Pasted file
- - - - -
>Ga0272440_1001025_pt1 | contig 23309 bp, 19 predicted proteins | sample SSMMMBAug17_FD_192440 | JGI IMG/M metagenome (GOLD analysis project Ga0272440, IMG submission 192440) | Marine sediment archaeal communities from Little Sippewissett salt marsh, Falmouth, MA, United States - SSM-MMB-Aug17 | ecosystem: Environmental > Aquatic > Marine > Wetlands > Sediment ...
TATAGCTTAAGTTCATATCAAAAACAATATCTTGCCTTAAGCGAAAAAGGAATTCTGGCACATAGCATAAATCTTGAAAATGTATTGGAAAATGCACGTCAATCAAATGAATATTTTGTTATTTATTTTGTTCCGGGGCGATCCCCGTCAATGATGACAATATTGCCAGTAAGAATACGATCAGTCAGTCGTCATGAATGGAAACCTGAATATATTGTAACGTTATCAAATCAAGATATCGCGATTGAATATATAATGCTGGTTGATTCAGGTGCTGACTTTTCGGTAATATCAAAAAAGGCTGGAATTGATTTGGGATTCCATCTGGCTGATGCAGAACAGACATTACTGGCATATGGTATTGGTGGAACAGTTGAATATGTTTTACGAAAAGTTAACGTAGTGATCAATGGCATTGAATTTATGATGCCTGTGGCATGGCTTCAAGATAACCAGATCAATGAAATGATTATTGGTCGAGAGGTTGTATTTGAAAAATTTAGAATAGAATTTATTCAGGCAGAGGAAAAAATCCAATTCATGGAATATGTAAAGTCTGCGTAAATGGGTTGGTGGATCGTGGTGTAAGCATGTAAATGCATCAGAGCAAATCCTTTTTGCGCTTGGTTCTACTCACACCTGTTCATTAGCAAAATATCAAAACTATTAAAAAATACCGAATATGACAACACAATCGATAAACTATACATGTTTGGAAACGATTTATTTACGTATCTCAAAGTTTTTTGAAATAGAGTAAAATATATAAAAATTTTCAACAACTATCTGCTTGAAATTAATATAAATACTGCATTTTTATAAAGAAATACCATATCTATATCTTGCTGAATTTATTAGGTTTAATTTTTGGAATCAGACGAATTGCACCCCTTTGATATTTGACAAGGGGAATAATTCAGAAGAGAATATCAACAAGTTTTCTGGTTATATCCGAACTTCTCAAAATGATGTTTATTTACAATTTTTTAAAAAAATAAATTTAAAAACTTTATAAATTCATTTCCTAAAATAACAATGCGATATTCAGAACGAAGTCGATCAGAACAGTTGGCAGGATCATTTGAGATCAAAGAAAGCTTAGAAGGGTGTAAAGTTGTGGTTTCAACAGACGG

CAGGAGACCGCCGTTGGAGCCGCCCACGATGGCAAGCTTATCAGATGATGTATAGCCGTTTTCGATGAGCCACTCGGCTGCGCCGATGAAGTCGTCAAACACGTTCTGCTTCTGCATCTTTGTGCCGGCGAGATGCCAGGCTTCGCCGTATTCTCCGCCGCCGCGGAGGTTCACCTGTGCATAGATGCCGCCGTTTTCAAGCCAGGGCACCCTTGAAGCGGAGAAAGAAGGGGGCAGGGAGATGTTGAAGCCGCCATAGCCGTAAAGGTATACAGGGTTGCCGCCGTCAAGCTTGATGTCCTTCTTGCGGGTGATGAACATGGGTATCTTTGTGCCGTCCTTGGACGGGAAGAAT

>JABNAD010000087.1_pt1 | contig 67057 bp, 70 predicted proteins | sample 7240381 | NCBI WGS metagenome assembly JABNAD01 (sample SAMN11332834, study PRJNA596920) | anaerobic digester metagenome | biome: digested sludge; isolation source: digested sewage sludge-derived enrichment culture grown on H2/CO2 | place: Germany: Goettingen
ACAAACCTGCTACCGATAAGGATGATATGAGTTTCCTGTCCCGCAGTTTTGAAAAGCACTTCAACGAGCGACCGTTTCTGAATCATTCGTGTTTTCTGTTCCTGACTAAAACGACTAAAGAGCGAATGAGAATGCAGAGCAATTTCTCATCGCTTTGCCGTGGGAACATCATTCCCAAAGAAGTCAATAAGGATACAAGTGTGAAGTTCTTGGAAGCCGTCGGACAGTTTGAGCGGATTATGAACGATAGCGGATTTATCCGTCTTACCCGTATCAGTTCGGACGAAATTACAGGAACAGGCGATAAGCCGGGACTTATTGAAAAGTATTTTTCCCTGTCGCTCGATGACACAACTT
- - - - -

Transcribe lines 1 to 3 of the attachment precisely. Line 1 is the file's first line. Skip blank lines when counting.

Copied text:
>Ga0272440_1001025_pt1 | contig 23309 bp, 19 predicted proteins | sample SSMMMBAug17_FD_192440 | JGI IMG/M metagenome (GOLD analysis project Ga0272440, IMG submission 192440) | Marine sediment archaeal communities from Little Sippewissett salt marsh, Falmouth, MA, United States - SSM-MMB-Aug17 | ecosystem: Environmental > Aquatic > Marine > Wetlands > Sediment ...
TATAGCTTAAGTTCATATCAAAAACAATATCTTGCCTTAAGCGAAAAAGGAATTCTGGCACATAGCATAAATCTTGAAAATGTATTGGAAAATGCACGTCAATCAAATGAATATTTTGTTATTTATTTTGTTCCGGGGCGATCCCCGTCAATGATGACAATATTGCCAGTAAGAATACGATCAGTCAGTCGTCATGAATGGAAACCTGAATATATTGTAACGTTATCAAATCAAGATATCGCGATTGAATATATAATGCTGGTTGATTCAGGTGCTGACTTTTCGGTAATATCAAAAAAGGCTGGAATTGATTTGGGATTCCATCTGGCTGATGCAGAACAGACATTACTGGCATATGGTATTGGTGGAACAGTTGAATATGTTTTACGAAAAGTTAACGTAGTGATCAATGGCATTGAATTTATGATGCCTGTGGCATGGCTTCAAGATAACCAGATCAATGAAATGATTATTGGTCGAGAGGTTGTATTTGAAAAATTTAGAATAGAATTTATTCAGGCAGAGGAAAAAATCCAATTCATGGAATATGTAAAGTCTGCGTAAATGGGTTGGTGGATCGTGGTGTAAGCATGTAAATGCATCAGAGCAAATCCTTTTTGCGCTTGGTTCTACTCACACCTGTTCATTAGCAAAATATCAAAACTATTAAAAAATACCGAATATGACAACACAATCGATAAACTATACATGTTTGGAAACGATTTATTTACGTATCTCAAAGTTTTTTGAAATAGAGTAAAATATATAAAAATTTTCAACAACTATCTGCTTGAAATTAATATAAATACTGCATTTTTATAAAGAAATACCATATCTATATCTTGCTGAATTTATTAGGTTTAATTTTTGGAATCAGACGAATTGCACCCCTTTGATATTTGACAAGGGGAATAATTCAGAAGAGAATATCAACAAGTTTTCTGGTTATATCCGAACTTCTCAAAATGATGTTTATTTACAATTTTTTAAAAAAATAAATTTAAAAACTTTATAAATTCATTTCCTAAAATAACAATGCGATATTCAGAACGAAGTCGATCAGAACAGTTGGCAGGATCATTTGAGATCAAAGAAAGCTTAGAAGGGTGTAAAGTTGTGGTTTCAACAGACGG

CAGGAGACCGCCGTTGGAGCCGCCCACGATGGCAAGCTTATCAGATGATGTATAGCCGTTTTCGATGAGCCACTCGGCTGCGCCGATGAAGTCGTCAAACACGTTCTGCTTCTGCATCTTTGTGCCGGCGAGATGCCAGGCTTCGCCGTATTCTCCGCCGCCGCGGAGGTTCACCTGTGCATAGATGCCGCCGTTTTCAAGCCAGGGCACCCTTGAAGCGGAGAAAGAAGGGGGCAGGGAGATGTTGAAGCCGCCATAGCCGTAAAGGTATACAGGGTTGCCGCCGTCAAGCTTGATGTCCTTCTTGCGGGTGATGAACATGGGTATCTTTGTGCCGTCCTTGGACGGGAAGAAT